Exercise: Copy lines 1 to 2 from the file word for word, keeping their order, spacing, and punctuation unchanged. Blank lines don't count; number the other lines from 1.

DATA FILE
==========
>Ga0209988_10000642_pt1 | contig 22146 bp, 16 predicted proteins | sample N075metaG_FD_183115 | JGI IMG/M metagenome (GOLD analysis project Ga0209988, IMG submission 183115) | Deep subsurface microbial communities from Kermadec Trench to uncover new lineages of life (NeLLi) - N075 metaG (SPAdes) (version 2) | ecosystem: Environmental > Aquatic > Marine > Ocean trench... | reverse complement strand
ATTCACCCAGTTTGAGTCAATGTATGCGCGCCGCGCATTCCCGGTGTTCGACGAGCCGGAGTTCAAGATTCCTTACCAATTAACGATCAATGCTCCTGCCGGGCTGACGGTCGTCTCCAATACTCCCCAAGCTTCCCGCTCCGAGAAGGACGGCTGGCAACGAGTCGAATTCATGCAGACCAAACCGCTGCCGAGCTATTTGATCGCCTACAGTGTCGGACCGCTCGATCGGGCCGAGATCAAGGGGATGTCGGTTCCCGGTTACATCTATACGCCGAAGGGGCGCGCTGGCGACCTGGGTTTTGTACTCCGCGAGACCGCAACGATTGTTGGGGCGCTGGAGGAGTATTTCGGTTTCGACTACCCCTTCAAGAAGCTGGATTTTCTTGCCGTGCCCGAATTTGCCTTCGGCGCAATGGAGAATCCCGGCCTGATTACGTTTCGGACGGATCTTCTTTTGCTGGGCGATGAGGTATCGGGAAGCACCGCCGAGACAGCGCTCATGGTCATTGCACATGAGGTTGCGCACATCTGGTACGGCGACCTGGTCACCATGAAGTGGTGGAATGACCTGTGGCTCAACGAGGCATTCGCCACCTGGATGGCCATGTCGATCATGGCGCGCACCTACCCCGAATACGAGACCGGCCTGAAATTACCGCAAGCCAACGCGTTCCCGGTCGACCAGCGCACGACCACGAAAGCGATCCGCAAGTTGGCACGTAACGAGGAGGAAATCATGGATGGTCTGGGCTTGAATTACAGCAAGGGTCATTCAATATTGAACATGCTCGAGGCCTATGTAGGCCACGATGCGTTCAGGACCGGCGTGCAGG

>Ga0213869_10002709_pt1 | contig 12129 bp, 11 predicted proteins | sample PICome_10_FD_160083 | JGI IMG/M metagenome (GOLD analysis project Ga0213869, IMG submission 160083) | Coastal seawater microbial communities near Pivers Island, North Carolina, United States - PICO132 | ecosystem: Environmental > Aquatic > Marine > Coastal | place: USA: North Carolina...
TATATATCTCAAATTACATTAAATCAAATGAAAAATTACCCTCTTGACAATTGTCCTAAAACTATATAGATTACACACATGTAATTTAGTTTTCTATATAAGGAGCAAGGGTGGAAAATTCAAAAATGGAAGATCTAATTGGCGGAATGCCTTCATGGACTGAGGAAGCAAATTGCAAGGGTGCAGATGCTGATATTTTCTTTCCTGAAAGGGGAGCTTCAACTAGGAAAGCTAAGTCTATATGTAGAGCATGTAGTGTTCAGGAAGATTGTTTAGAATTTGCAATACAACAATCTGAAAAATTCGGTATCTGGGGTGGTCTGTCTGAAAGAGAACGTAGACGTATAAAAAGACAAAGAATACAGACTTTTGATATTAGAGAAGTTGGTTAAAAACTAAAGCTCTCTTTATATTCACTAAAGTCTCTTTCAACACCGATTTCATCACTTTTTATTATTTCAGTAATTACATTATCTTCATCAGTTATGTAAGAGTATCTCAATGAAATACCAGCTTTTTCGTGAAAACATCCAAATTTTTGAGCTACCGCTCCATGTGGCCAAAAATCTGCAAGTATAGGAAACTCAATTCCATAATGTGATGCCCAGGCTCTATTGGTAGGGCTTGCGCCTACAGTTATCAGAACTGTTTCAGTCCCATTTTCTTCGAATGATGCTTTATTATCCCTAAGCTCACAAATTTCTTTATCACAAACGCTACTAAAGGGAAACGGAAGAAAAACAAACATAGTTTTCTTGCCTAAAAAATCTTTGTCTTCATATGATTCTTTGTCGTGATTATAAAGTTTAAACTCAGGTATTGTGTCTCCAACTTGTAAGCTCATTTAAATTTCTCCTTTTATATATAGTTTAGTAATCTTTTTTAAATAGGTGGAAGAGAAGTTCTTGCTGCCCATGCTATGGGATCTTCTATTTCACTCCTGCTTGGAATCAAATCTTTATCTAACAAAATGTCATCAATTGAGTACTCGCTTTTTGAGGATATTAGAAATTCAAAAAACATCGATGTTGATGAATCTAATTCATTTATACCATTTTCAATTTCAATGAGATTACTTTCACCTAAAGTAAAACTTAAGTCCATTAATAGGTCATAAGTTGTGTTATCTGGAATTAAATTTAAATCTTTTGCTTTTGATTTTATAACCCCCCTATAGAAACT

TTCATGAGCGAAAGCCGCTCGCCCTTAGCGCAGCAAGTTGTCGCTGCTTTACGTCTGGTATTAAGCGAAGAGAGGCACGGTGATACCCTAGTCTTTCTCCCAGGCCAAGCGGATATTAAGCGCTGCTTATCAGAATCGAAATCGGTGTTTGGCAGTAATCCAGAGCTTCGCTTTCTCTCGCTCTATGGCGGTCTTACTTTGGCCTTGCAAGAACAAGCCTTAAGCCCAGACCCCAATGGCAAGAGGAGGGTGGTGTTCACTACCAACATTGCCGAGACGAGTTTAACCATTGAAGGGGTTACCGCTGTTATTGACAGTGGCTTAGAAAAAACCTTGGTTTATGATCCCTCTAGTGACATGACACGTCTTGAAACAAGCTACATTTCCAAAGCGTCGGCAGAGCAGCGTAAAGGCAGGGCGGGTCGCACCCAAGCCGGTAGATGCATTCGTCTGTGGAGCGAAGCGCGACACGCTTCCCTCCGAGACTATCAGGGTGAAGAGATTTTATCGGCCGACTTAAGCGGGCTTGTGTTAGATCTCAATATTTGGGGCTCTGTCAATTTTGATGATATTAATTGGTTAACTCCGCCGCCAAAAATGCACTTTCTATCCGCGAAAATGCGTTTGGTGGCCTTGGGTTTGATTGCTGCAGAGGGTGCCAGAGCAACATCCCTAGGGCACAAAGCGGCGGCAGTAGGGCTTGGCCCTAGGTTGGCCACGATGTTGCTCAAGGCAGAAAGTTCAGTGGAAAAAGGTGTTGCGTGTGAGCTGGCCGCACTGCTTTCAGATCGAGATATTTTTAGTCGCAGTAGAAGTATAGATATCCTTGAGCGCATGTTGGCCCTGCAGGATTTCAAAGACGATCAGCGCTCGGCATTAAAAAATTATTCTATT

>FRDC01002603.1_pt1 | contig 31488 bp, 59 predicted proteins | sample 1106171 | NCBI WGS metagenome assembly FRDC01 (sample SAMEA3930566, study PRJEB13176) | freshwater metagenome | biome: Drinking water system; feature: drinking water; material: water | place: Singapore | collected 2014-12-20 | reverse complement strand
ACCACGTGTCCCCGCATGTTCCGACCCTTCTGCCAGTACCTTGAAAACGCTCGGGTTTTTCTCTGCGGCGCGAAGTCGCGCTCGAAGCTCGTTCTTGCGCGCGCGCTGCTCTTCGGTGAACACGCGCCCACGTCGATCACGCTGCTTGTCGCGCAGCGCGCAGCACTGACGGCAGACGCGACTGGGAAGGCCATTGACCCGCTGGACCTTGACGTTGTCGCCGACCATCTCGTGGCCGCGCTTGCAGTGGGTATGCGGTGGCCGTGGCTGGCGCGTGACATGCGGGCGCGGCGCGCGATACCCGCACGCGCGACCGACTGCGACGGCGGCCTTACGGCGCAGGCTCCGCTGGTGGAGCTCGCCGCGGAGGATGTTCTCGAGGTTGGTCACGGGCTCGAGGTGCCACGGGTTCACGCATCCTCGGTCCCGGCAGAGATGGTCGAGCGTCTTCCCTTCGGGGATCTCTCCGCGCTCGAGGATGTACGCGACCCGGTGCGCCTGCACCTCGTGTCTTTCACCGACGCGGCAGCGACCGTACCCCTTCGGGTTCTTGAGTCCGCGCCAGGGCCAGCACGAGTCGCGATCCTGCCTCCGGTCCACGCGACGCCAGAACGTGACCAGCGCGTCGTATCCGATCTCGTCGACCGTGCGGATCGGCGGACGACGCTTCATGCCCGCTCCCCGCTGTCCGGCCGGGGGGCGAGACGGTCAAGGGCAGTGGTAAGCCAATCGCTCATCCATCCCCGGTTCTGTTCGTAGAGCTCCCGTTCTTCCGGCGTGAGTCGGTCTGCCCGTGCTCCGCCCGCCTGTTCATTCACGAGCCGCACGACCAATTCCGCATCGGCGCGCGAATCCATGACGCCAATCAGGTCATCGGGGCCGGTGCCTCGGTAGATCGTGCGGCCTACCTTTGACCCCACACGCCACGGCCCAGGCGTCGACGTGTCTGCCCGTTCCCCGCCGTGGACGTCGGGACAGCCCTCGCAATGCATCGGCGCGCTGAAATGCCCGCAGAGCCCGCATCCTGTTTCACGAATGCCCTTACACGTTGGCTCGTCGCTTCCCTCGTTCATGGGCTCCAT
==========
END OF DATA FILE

>Ga0209988_10000642_pt1 | contig 22146 bp, 16 predicted proteins | sample N075metaG_FD_183115 | JGI IMG/M metagenome (GOLD analysis project Ga0209988, IMG submission 183115) | Deep subsurface microbial communities from Kermadec Trench to uncover new lineages of life (NeLLi) - N075 metaG (SPAdes) (version 2) | ecosystem: Environmental > Aquatic > Marine > Ocean trench... | reverse complement strand
ATTCACCCAGTTTGAGTCAATGTATGCGCGCCGCGCATTCCCGGTGTTCGACGAGCCGGAGTTCAAGATTCCTTACCAATTAACGATCAATGCTCCTGCCGGGCTGACGGTCGTCTCCAATACTCCCCAAGCTTCCCGCTCCGAGAAGGACGGCTGGCAACGAGTCGAATTCATGCAGACCAAACCGCTGCCGAGCTATTTGATCGCCTACAGTGTCGGACCGCTCGATCGGGCCGAGATCAAGGGGATGTCGGTTCCCGGTTACATCTATACGCCGAAGGGGCGCGCTGGCGACCTGGGTTTTGTACTCCGCGAGACCGCAACGATTGTTGGGGCGCTGGAGGAGTATTTCGGTTTCGACTACCCCTTCAAGAAGCTGGATTTTCTTGCCGTGCCCGAATTTGCCTTCGGCGCAATGGAGAATCCCGGCCTGATTACGTTTCGGACGGATCTTCTTTTGCTGGGCGATGAGGTATCGGGAAGCACCGCCGAGACAGCGCTCATGGTCATTGCACATGAGGTTGCGCACATCTGGTACGGCGACCTGGTCACCATGAAGTGGTGGAATGACCTGTGGCTCAACGAGGCATTCGCCACCTGGATGGCCATGTCGATCATGGCGCGCACCTACCCCGAATACGAGACCGGCCTGAAATTACCGCAAGCCAACGCGTTCCCGGTCGACCAGCGCACGACCACGAAAGCGATCCGCAAGTTGGCACGTAACGAGGAGGAAATCATGGATGGTCTGGGCTTGAATTACAGCAAGGGTCATTCAATATTGAACATGCTCGAGGCCTATGTAGGCCACGATGCGTTCAGGACCGGCGTGCAGG